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amnesty. Rita O'Hare, part of the Sinn Fein talks team that went to America in the mid 1990s, is wanted for questioning about IRA attacks in west Belfast and is now to be granted amnesty.

Michael Dixon, former British soldier and member of the IRA, is wanted for questioning about an attack on the British Army base in Germany and for the bomb attack on Thiepval barracks in Lisburn in my constituency, in which one soldier died in 1996, and is to be granted amnesty. Charlie Caufield, wanted for questioning about the explosion in Enniskillen on Remembrance Sunday—the poppy day bombing—in which 11 innocent people were murdered, is to be granted amnesty; and so the list goes on. The other day I read in the Belfast News Letter that Dermot Finucane, the brother of Pat Finucane, has just been granted his freedom after 20 years on the run—granted amnesty.

We come to another individual, Joseph Patrick Blair, known as "Mutch" Blair. Mr. Blair is an interesting character. He was the main IRA bomber operating in the south Armagh area for a number of years. He is a lifelong friend of Thomas "Slab" Murphy, who is also known as the current chief of staff of the Provisional IRA. Together, they have been involved in terrorism since the early 1970s.

Blair was involved in the making of the mortars that were used in the attack on the Royal Ulster Constabulary station in Newry in 1985 in which nine RUC officers were murdered, including, tragically, my cousin, Chief Inspector Alexander Donaldson. Blair was also involved in the murder of three police officers, who were gunned down in cold blood in the centre of Newry as they sat in a police car, by IRA gunmen dressed in butchers' clothing. I could go on.

Blair was also involved in the death of Constable Colleen McMurray in a landmine explosion in south Armagh which resulted in injuries to Constable Paul Slane. I should tell those Members who do not know of Paul Slane, one of my constituents, that he was the police officer who received the George Cross from Her Majesty the Queen at Hillsborough. Blair was responsible for that bomb.

I come to a more recent incident: the Omagh bombing. Blair is a member of the Provisional IRA and that bombing was carried out by the so-called Real IRA. The Secretary of State will be aware of a recent report by the police ombudsman on the police investigation of the Omagh bombing. In that report, there is mention of a police informer called Kevin Fulton. Fulton asserted that he met a senior republican in Dundalk a few days before the Omagh bombing. He further asserted that he smelt explosives on the person of that individual. I can tell the House that I am being informed by security sources that that individual was Joseph Patrick Blair, the IRA bomb maker. One therefore has to make the assumption that Blair, as a Provisional IRA member, was involved in the construction of the Omagh bomb.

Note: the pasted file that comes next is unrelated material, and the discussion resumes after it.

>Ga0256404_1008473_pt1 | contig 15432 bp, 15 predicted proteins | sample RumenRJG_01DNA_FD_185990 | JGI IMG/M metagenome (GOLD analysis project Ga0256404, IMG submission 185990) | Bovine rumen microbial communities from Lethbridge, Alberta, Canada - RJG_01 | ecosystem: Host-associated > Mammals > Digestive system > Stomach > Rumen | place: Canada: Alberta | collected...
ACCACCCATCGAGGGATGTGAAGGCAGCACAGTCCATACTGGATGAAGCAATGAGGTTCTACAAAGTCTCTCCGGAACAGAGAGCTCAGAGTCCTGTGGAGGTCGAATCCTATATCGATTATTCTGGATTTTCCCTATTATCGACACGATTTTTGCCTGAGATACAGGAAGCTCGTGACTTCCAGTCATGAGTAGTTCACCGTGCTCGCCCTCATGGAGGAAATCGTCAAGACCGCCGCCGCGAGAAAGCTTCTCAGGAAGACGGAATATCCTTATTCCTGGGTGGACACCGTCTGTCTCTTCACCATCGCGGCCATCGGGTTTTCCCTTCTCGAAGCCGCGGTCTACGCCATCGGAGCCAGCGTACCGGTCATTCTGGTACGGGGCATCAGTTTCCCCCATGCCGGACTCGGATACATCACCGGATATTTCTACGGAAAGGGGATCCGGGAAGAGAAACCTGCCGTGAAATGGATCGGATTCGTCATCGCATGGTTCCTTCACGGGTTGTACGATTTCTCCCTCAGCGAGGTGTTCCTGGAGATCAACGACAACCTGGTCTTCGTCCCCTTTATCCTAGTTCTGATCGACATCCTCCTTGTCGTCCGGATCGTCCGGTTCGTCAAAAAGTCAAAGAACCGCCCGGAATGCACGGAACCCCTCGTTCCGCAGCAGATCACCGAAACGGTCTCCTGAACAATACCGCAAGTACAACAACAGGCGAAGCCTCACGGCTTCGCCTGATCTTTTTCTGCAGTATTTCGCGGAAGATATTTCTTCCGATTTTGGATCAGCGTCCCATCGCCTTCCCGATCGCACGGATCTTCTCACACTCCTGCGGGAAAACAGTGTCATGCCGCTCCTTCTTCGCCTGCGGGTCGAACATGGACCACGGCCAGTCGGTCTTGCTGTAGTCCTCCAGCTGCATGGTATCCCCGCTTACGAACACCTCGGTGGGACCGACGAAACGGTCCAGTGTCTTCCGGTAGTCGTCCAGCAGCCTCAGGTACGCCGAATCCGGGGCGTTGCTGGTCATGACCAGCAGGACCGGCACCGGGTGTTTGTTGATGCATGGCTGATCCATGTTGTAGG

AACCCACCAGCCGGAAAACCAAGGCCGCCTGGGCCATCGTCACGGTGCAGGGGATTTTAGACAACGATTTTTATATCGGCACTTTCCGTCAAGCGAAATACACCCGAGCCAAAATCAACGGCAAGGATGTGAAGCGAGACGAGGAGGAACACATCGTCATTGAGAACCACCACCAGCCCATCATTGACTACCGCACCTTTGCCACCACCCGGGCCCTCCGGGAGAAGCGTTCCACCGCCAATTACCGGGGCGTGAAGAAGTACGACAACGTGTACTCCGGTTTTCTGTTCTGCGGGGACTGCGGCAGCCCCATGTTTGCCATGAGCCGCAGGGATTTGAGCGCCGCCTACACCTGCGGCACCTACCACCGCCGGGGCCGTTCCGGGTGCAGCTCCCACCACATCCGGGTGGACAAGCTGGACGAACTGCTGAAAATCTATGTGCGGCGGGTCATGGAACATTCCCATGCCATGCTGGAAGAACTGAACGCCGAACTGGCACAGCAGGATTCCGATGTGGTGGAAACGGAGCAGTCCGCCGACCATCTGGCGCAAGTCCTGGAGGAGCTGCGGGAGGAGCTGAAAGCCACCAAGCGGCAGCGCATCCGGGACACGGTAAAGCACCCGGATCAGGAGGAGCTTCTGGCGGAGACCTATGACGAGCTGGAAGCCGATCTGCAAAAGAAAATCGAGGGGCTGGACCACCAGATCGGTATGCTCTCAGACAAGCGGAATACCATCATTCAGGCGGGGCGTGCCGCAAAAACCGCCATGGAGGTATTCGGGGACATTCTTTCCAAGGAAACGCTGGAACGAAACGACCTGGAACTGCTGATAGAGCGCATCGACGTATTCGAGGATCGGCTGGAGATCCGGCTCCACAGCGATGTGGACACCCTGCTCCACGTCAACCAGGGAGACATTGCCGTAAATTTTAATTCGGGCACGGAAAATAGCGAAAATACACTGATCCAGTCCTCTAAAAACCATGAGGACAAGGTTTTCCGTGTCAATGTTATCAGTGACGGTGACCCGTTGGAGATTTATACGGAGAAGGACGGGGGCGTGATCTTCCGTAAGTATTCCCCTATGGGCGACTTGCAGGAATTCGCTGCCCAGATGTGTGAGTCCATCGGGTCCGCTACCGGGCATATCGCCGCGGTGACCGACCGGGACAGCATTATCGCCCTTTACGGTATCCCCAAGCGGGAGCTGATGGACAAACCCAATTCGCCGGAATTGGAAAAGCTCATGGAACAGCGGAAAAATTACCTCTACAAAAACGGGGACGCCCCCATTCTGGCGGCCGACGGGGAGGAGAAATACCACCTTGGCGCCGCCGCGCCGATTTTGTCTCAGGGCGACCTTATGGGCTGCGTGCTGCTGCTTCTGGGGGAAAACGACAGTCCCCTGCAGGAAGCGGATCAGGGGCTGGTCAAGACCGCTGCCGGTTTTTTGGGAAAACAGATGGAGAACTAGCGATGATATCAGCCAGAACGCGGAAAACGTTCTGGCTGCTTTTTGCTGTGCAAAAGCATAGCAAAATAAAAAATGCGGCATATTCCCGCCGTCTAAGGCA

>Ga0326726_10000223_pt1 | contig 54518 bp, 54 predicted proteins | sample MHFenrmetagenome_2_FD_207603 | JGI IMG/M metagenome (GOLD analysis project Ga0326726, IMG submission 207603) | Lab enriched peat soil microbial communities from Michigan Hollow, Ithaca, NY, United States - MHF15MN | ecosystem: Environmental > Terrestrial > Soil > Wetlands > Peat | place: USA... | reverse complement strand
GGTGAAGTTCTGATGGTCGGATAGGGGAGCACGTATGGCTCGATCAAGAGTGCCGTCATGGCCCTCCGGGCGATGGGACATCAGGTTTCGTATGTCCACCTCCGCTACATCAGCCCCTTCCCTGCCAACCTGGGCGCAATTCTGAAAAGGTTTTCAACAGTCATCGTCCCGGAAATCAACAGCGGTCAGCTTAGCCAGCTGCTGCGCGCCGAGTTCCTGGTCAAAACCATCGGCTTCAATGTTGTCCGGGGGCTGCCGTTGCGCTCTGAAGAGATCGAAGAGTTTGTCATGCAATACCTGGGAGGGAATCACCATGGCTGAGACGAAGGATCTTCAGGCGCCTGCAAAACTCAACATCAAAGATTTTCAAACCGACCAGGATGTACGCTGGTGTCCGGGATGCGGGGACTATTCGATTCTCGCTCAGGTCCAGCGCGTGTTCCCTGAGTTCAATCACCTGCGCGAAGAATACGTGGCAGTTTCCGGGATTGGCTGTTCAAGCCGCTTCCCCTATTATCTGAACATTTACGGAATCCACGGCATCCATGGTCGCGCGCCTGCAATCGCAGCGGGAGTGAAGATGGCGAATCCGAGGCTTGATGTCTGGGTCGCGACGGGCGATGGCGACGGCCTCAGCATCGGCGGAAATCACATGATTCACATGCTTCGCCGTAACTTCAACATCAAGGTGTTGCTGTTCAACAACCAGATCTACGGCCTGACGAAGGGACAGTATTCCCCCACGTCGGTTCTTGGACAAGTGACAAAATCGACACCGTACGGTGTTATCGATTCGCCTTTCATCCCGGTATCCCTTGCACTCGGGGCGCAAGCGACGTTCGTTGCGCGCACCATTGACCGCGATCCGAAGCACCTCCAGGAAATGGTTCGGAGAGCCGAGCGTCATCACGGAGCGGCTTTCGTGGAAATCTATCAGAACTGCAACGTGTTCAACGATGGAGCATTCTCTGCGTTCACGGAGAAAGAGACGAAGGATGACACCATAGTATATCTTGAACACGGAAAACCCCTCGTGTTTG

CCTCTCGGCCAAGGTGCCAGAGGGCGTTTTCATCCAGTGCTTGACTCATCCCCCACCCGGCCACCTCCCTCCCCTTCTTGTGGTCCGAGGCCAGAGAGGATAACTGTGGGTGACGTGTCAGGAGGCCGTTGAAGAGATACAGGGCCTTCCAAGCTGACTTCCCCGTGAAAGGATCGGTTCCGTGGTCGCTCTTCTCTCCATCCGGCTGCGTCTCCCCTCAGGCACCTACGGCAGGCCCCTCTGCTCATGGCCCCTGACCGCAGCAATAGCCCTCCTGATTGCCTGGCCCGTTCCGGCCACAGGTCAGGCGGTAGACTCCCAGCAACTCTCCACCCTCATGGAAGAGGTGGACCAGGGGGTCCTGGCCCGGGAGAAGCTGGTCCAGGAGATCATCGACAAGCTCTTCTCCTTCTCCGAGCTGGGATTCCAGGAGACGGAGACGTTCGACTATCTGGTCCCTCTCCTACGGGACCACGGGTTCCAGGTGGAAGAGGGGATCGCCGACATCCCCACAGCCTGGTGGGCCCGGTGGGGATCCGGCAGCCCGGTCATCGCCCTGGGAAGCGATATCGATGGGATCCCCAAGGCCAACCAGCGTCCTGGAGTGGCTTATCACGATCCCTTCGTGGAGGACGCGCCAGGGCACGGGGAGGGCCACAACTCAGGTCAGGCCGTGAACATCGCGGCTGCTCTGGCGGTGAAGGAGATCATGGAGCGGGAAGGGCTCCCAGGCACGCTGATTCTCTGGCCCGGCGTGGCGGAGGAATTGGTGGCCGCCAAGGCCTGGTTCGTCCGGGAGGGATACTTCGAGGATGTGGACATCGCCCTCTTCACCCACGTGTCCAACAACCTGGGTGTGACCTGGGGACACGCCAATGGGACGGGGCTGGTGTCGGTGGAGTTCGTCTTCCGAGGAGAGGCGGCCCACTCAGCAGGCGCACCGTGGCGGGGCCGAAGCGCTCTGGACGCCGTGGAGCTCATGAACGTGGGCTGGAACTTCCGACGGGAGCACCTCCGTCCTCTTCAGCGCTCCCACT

That is why decommissioning is so important. These weapons have been and still are being used in Northern Ireland. I join those who have condemned the violence today in north Belfast. We all condemn it. Tonight, on the

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streets of north Belfast, weaponry is again being used. That is why decommissioning is essential. However, what is the message that is coming from this House tonight to people such as Joseph Patrick Blair, a member of the Provisional IRA who used his Semtex from the IRA arms dumps to give the Real IRA the capacity to explode the Omagh bomb that killed 28 innocent people? That is why decommissioning is so important.

I want to conclude with the words of Victor Barker, the father of James Barker, a young boy who lost his life in the Omagh bombing. Recently, Victor Barker, out of sheer frustration with some of the things that are happening, sent to the Prime Minister coroner's photographs of his dead son. Why would someone like Victor Barker have to do something like that? I shall explain why. He said:

That is why Victor Barker sent those photographs—to remind the Prime Minister. The association to which he refers is there in the person of Joseph Patrick Blair, a man who is a member of the Provisional IRA and who helped to construct the Omagh bomb.

I conclude by saying that that is why decommissioning is essential and must happen now. It should have happened and would have been completed by now if the agreement had been followed, but like the extension of the deadline and the amnesty that has been granted to IRA terrorists on the run, it seems that certain aspects of the agreement are flexible and can be changed as we go along. The problem is this: the IRA and the other terrorist organisations know that. They know that they have only to hold out and they will be let off the hook. We must not let them off the hook, for the sake of people such as Victor Barker, the families of the people who lost their lives in the poppy day bomb in Enniskillen and all the innocent victims on both sides in Northern Ireland. If we are to build a real and lasting peace in Northern Ireland, we owe it to them to ensure that the gun and bomb are removed from our politics. I am afraid that by taking the actions that we are taking tonight, we postpone the day when that will happen.